As radical as the idea might be, how many overdose deaths would occur if legal drugs were for sale, the user knowing what they were consuming and in what quantity?

Jeffrey Beattie, West St. Paul


Appoint members, and here's why

Regarding "Make it an elected body" (Readers Write, March 11): In January 2018, our organization undertook a systematic study of the pros and cons of various methods for choosing members of the Metropolitan Council: (1) appointment of people currently holding local elected office; (2) appointment of nonelected people living in the Metropolitan Council district; (3) direct election by voters in each Metropolitan Council district.

In 2019, our membership (from across the seven-county metro area) overwhelmingly voted to support the appointment by the governor of citizens residing in the Met Council district who are not current elected officeholders. We also recommend a return to the practice of staggered terms for appointed Met Council members. We do not support the appointment of local elected officials to or direct election of members of the Met Council.

With respect to direct election, with the metro area population estimated at more than 3.16 million in July 2022, this would mean candidates in the 16 Metropolitan Council districts would represent (and campaign for votes among) more than 197,500 people. These would be very large election districts, larger than state Senate districts.

Karen Schaffer, Roseville

The writer is chair, Council of Metropolitan Area Leagues of Women Voters.


It's been said before, and let's say it again: Dump the Southwest light-rail project and send the unelected, unaccountable, irresponsible Met Council packing. The latest auditor's report details deception, incompetence and clear evidence of hiding the truth about the project from the public and the Legislature ("SWLRT overruns hidden, audit finds," March 16). Tear up the tracks and sell all the sellable parts, supplies, construction materials and even the copper wire. Take the resulting money and pave over the rail line, turning it into the world's most expensive hiking and biking trail. If Washington wants the money back, tell them to come and repossess it or Gov. Tim Walz can write a billion-dollar check from the surplus as penance for the recklessness of his political pals. Not a penny more for building this fiasco, and throw the rascals out.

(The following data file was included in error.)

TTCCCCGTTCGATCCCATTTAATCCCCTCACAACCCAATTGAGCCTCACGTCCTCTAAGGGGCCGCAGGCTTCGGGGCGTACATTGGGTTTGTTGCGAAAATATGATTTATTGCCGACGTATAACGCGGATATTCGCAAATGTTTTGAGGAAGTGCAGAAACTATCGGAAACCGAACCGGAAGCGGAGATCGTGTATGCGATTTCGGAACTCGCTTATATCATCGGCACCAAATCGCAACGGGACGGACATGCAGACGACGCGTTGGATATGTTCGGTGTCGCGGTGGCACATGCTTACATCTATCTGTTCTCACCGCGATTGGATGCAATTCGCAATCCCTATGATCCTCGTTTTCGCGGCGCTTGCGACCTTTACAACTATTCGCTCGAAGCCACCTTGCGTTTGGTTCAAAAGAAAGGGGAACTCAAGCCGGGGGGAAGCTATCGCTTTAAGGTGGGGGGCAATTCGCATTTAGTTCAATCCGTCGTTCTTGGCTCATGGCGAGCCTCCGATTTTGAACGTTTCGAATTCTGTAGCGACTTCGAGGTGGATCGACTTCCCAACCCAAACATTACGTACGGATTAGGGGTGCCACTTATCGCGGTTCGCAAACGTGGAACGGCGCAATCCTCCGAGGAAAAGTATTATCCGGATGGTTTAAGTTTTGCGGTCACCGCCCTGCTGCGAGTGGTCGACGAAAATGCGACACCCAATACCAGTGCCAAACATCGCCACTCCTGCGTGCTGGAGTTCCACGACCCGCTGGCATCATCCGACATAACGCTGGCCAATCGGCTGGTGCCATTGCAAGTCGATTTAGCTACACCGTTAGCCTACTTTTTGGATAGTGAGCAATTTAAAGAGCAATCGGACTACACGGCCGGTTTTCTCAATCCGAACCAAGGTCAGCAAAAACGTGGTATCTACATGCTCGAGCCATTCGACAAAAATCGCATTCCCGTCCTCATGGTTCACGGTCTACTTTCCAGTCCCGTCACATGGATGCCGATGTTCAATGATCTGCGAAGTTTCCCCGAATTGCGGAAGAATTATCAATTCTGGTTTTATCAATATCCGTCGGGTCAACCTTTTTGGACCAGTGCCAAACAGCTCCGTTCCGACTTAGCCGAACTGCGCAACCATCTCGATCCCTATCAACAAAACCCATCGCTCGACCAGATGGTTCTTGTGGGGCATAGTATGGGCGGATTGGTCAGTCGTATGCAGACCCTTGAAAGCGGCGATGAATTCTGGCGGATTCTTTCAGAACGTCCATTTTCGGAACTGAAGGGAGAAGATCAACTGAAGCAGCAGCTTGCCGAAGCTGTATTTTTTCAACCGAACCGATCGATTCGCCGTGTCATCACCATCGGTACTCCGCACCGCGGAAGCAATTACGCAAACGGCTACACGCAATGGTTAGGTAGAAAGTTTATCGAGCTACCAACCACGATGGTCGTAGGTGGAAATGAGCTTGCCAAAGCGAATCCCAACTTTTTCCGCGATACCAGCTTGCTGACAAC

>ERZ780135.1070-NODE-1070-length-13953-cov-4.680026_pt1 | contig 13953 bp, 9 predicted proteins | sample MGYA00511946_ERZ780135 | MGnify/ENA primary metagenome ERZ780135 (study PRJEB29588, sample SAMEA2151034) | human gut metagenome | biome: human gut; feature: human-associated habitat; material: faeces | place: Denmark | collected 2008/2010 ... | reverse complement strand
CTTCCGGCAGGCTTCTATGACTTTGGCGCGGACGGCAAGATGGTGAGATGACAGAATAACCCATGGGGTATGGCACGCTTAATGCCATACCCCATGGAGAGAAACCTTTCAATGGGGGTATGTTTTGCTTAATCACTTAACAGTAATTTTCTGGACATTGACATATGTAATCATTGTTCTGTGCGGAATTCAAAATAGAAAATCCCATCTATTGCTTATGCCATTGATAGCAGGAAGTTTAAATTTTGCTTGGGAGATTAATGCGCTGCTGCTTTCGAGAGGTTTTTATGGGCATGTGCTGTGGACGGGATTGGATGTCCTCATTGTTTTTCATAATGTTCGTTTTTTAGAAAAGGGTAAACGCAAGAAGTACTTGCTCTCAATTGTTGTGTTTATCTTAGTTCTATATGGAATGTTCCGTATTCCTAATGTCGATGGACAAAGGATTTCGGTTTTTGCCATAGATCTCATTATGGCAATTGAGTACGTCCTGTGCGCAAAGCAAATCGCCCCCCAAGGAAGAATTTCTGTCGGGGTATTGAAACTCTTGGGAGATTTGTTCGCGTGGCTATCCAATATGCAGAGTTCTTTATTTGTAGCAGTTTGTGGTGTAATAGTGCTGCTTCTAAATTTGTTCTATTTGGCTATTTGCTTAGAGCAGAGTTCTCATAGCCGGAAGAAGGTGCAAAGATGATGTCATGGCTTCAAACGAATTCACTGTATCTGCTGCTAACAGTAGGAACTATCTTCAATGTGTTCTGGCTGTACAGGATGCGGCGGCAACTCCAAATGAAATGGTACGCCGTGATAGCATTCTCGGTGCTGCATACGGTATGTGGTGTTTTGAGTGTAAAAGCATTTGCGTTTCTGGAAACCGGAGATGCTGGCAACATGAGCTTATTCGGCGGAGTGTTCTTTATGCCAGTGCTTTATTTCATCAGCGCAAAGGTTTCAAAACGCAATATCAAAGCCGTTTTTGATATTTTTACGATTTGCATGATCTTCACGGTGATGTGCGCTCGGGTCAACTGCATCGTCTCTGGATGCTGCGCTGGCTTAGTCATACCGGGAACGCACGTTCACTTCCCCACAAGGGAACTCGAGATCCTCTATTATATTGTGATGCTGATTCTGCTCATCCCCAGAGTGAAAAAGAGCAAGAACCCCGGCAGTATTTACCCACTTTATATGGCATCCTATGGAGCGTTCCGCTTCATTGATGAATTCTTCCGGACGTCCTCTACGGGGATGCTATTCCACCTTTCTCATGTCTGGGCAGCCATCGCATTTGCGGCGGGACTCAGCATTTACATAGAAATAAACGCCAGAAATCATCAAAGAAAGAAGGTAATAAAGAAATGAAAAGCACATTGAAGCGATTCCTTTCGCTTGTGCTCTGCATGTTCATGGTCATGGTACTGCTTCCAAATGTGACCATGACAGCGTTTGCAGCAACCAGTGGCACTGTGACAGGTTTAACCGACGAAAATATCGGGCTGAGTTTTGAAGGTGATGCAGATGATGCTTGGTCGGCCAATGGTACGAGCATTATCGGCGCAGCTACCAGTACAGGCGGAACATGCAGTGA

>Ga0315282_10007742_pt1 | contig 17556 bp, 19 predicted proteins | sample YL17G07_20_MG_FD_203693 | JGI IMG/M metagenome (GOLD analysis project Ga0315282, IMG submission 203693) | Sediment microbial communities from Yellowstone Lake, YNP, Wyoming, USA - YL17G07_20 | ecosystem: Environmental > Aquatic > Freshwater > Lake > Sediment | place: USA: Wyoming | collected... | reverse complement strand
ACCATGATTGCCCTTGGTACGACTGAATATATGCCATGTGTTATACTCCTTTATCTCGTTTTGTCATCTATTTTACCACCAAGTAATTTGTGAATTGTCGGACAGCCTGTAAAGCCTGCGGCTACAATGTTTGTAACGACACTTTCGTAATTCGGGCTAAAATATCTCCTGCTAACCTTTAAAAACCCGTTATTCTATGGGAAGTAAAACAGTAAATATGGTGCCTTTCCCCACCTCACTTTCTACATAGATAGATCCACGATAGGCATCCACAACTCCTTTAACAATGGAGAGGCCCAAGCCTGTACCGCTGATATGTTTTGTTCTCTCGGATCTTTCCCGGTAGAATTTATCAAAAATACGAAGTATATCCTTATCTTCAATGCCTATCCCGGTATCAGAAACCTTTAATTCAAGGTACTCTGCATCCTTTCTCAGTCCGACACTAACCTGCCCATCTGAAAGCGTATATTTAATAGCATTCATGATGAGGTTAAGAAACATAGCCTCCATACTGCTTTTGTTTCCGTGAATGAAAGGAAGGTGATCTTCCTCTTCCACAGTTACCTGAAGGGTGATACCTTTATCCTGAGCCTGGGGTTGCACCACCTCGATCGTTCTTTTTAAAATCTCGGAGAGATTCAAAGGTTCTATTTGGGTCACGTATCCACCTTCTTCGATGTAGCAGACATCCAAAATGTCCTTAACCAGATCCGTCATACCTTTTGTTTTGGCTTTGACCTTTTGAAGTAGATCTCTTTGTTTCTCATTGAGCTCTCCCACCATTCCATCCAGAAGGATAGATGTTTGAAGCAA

Jack Sheehan, Eden Prairie


Let's live up to our own standards

The Pentagon's resistance to sharing evidence about Russian war crimes with the International Criminal Court is shameful for two reasons ("Pentagon: No sharing Russian war crimes evidence with Hague," March 9). For one, it hampers the prosecution of a tyrant who has pursued a course of mass death and destruction to violate another nation's sovereignty. But just as disgraceful is the logic behind the resistance: Military leaders fear their cooperation with the court could lead to the prosecution of Americans.

The ICC's definition of war crimes includes intentional attacks against civilians, extensive destruction beyond military necessity and inhumane treatment such as torture. If any Americans were involved in this kind of behavior, shouldn't they be prosecuted to the fullest extent? Or are we somehow exempt from this moral obligation? If so, are we any better than those we condemn?

That the U.S. is not party to the international court is no excuse. In fact, it is another shameful blot. Russia renounced the Rome Statute of the ICC in 2016 after criticism of its invasion of Crimea. The U.S. withdrew its own signature in 2002, even before the agreement was enforced. If we expect any credibility in our denunciation of Russian atrocities, we must immediately rejoin and ratify the ICC agreement. We must proclaim to the world that all its citizens, Americans included, should be held to fundamental standards of fair treatment.

Jeff Naylor, Minneapolis